In today's Trail Mix ...
The governor kicks off his economic development tour in earnest, with three upstate stops.
The wine industry in the Finger Lakes is looking for local demand to match its national acclaim.
Plus: will the Marcellus Shale be preempted by the Utica Shale?
The governor is in Buffalo, Rochester and Syracuse today to announce the composition of his regional economic development councils (Joseph Spector, Gannett).
Finger Lakes vineyards are having trouble getting local traction, even as they contribute heavily to New York's status as the number two wine producing state in the nation (Jeffrey Blackwell, Democrat and Chronicle).
An aluminum manufacturer near Oswego has kicked off an expansion that it says will create 100 jobs (Rick Moriarty, Post-Standard).
The Wall Street Journal writes in an unsigned editorial that while Pennsylvania profits from shale drilling, New York is dallying (Wall Street Journal).
Last week the Innovation Trail's Emma Jacobs reported that environmental groups have detailed a list of problems with the Department of Environmental Conservation's draft rules for hydrofracking. Now Capital Tonight has video of Environmental Advocates of New York's Kathleen Nadeau outlining those concerns (Maureen McManus, State of Politics/Capital Tonight).
But is the real prize the Utica Shale, which sits below the Marcellus Shale? A Norwegian drilling company thinks so - it's filed the first permit to drill there (Steve Reilly, Press & Sun-Bulletin).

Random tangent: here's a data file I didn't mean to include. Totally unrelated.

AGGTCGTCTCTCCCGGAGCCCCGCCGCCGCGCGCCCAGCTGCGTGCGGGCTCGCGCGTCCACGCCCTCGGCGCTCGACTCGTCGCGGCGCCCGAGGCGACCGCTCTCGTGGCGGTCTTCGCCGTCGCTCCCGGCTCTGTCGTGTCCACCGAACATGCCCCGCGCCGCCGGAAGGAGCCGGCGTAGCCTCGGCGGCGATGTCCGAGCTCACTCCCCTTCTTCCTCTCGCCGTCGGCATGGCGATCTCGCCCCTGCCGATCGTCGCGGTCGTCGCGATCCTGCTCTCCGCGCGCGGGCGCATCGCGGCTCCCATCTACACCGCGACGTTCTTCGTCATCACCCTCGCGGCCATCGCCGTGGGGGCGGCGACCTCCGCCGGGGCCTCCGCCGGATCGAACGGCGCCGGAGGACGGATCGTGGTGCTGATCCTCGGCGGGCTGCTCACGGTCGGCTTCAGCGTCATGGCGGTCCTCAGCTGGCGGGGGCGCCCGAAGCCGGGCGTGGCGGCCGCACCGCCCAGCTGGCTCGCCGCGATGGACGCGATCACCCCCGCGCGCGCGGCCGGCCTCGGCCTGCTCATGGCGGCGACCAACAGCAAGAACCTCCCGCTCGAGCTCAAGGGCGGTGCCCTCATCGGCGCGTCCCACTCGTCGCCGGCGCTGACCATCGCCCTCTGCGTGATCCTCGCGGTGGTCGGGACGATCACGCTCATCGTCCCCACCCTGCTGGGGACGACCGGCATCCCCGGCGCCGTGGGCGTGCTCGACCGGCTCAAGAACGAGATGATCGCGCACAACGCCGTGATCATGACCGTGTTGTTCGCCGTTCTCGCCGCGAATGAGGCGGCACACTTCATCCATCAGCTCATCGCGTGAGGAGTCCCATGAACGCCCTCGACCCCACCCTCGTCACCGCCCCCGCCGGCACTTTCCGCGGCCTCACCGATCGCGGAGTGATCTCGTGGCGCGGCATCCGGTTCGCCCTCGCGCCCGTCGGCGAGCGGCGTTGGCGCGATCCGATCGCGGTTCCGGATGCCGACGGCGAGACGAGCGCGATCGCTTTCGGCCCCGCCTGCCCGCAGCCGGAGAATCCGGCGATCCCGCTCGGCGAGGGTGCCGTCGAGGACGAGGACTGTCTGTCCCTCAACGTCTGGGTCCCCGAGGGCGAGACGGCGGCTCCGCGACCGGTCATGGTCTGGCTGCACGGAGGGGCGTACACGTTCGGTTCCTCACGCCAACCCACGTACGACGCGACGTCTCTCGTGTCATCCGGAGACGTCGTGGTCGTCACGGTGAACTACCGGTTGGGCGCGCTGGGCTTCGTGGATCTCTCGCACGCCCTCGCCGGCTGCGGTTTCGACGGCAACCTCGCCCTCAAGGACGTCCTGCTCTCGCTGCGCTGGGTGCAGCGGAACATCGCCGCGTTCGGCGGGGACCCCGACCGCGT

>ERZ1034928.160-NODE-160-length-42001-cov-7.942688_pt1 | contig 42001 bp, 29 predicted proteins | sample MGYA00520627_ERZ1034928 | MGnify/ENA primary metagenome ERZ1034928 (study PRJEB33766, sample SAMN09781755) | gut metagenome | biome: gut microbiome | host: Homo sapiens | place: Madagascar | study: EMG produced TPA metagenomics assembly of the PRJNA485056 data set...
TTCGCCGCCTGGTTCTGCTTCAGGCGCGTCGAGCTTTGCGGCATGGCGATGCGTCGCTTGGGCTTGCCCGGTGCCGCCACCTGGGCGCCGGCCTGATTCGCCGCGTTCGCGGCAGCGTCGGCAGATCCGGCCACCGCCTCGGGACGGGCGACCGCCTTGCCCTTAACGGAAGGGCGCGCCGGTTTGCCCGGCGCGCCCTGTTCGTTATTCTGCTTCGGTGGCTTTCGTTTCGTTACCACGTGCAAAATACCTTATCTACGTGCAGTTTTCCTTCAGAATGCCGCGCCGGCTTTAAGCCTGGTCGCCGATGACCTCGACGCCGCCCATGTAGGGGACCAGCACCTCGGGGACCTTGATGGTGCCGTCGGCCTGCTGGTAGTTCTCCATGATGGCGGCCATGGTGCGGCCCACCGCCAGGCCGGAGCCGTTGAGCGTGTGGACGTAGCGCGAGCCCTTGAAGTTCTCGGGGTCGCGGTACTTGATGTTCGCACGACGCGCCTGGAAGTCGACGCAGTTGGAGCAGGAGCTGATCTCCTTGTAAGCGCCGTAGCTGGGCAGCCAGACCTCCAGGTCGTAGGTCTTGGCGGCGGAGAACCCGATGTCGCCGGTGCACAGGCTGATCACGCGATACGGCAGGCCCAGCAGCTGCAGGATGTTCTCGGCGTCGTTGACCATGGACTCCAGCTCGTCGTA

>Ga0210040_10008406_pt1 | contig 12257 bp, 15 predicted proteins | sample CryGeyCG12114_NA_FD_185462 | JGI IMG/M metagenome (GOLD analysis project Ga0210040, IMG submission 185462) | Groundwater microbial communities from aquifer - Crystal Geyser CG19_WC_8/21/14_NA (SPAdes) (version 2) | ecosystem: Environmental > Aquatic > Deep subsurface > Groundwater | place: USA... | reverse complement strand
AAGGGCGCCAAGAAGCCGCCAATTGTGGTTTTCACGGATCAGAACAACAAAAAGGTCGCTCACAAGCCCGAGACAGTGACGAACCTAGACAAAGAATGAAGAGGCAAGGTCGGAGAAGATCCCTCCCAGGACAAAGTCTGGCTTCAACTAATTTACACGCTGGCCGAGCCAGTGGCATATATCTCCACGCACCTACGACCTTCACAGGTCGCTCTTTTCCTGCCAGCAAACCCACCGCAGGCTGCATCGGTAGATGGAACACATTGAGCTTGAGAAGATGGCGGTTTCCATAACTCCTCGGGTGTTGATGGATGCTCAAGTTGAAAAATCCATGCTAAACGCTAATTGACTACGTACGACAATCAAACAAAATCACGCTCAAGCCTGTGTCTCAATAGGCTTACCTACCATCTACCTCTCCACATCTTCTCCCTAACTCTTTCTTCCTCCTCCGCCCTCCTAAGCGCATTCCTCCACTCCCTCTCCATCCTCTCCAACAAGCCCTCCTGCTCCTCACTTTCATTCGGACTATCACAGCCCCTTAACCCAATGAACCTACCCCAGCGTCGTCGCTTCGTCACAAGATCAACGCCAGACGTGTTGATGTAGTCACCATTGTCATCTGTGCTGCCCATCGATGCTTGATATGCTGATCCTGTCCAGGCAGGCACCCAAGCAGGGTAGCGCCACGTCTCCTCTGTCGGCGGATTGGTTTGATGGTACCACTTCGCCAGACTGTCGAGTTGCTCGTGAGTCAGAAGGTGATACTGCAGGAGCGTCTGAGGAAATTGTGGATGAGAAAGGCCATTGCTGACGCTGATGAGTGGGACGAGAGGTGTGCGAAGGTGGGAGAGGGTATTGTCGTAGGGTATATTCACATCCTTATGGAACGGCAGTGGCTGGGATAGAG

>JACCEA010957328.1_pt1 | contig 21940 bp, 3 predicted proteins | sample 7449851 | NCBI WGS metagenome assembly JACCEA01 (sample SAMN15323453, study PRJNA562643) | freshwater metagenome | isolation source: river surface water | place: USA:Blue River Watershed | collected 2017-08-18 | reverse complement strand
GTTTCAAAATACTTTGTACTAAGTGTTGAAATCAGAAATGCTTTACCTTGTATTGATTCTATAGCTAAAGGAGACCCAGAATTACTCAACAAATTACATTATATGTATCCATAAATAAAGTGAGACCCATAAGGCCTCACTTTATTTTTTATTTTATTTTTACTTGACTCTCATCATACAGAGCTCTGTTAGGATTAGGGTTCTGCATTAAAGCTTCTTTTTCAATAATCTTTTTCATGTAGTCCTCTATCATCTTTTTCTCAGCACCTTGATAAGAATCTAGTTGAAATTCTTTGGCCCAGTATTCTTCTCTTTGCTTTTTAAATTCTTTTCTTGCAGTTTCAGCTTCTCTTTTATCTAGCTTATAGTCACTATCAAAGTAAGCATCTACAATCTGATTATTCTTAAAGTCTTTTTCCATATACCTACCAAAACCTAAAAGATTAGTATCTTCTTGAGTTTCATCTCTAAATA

Cost of living
Buffalo's bus authority is including a 25 cent fare hike in its proposal to bridge a projected $11 million deficit (Robert J. McCarthy, Buffalo News).
Doctors who move to the Rochester area and commit to stay can get some help paying off their college loans from a new program from insurer Excellus Blue Cross Blue Shield (Will Astor, Rochester Business Journal).
SUNY Binghamton and Upstate Medical University in Syracuse are teaming up to offer classes together and feed BU students into an exclusive fellowship program (Traci DeLore, Greater Binghamton Business Journal).
Six Buffalo-area colleges are among the best in the nation to work at, according to the Chronicle of Higher Education (Gene Warner, Buffalo News).
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